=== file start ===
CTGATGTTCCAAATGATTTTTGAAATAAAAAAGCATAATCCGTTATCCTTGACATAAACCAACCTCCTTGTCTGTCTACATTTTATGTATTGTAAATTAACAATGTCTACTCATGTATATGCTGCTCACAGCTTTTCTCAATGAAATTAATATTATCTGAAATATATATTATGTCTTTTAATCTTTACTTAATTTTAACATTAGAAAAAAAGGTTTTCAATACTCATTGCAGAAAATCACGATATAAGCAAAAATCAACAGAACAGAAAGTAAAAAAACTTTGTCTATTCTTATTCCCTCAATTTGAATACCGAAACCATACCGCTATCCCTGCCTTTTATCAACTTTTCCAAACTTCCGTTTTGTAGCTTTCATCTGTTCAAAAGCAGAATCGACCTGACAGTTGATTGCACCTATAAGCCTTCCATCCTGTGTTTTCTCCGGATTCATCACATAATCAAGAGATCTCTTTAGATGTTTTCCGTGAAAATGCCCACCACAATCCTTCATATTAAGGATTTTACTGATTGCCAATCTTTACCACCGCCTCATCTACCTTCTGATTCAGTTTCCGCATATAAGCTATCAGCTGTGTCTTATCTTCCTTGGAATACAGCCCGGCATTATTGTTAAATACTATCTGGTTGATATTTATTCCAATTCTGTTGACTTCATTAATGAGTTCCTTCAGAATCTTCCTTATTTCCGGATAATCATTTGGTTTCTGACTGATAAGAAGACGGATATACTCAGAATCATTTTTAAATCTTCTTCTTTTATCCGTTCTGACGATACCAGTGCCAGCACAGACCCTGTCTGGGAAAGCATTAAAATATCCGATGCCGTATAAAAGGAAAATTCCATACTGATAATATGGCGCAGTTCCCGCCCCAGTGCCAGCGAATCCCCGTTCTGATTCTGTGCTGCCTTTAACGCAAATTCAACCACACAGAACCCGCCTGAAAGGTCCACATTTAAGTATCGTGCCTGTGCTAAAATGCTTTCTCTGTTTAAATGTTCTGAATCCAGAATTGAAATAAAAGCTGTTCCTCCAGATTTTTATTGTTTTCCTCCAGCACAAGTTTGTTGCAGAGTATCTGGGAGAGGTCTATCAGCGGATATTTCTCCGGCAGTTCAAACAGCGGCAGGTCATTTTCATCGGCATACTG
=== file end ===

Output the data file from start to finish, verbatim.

CTGATGTTCCAAATGATTTTTGAAATAAAAAAGCATAATCCGTTATCCTTGACATAAACCAACCTCCTTGTCTGTCTACATTTTATGTATTGTAAATTAACAATGTCTACTCATGTATATGCTGCTCACAGCTTTTCTCAATGAAATTAATATTATCTGAAATATATATTATGTCTTTTAATCTTTACTTAATTTTAACATTAGAAAAAAAGGTTTTCAATACTCATTGCAGAAAATCACGATATAAGCAAAAATCAACAGAACAGAAAGTAAAAAAACTTTGTCTATTCTTATTCCCTCAATTTGAATACCGAAACCATACCGCTATCCCTGCCTTTTATCAACTTTTCCAAACTTCCGTTTTGTAGCTTTCATCTGTTCAAAAGCAGAATCGACCTGACAGTTGATTGCACCTATAAGCCTTCCATCCTGTGTTTTCTCCGGATTCATCACATAATCAAGAGATCTCTTTAGATGTTTTCCGTGAAAATGCCCACCACAATCCTTCATATTAAGGATTTTACTGATTGCCAATCTTTACCACCGCCTCATCTACCTTCTGATTCAGTTTCCGCATATAAGCTATCAGCTGTGTCTTATCTTCCTTGGAATACAGCCCGGCATTATTGTTAAATACTATCTGGTTGATATTTATTCCAATTCTGTTGACTTCATTAATGAGTTCCTTCAGAATCTTCCTTATTTCCGGATAATCATTTGGTTTCTGACTGATAAGAAGACGGATATACTCAGAATCATTTTTAAATCTTCTTCTTTTATCCGTTCTGACGATACCAGTGCCAGCACAGACCCTGTCTGGGAAAGCATTAAAATATCCGATGCCGTATAAAAGGAAAATTCCATACTGATAATATGGCGCAGTTCCCGCCCCAGTGCCAGCGAATCCCCGTTCTGATTCTGTGCTGCCTTTAACGCAAATTCAACCACACAGAACCCGCCTGAAAGGTCCACATTTAAGTATCGTGCCTGTGCTAAAATGCTTTCTCTGTTTAAATGTTCTGAATCCAGAATTGAAATAAAAGCTGTTCCTCCAGATTTTTATTGTTTTCCTCCAGCACAAGTTTGTTGCAGAGTATCTGGGAGAGGTCTATCAGCGGATATTTCTCCGGCAGTTCAAACAGCGGCAGGTCATTTTCATCGGCATACTG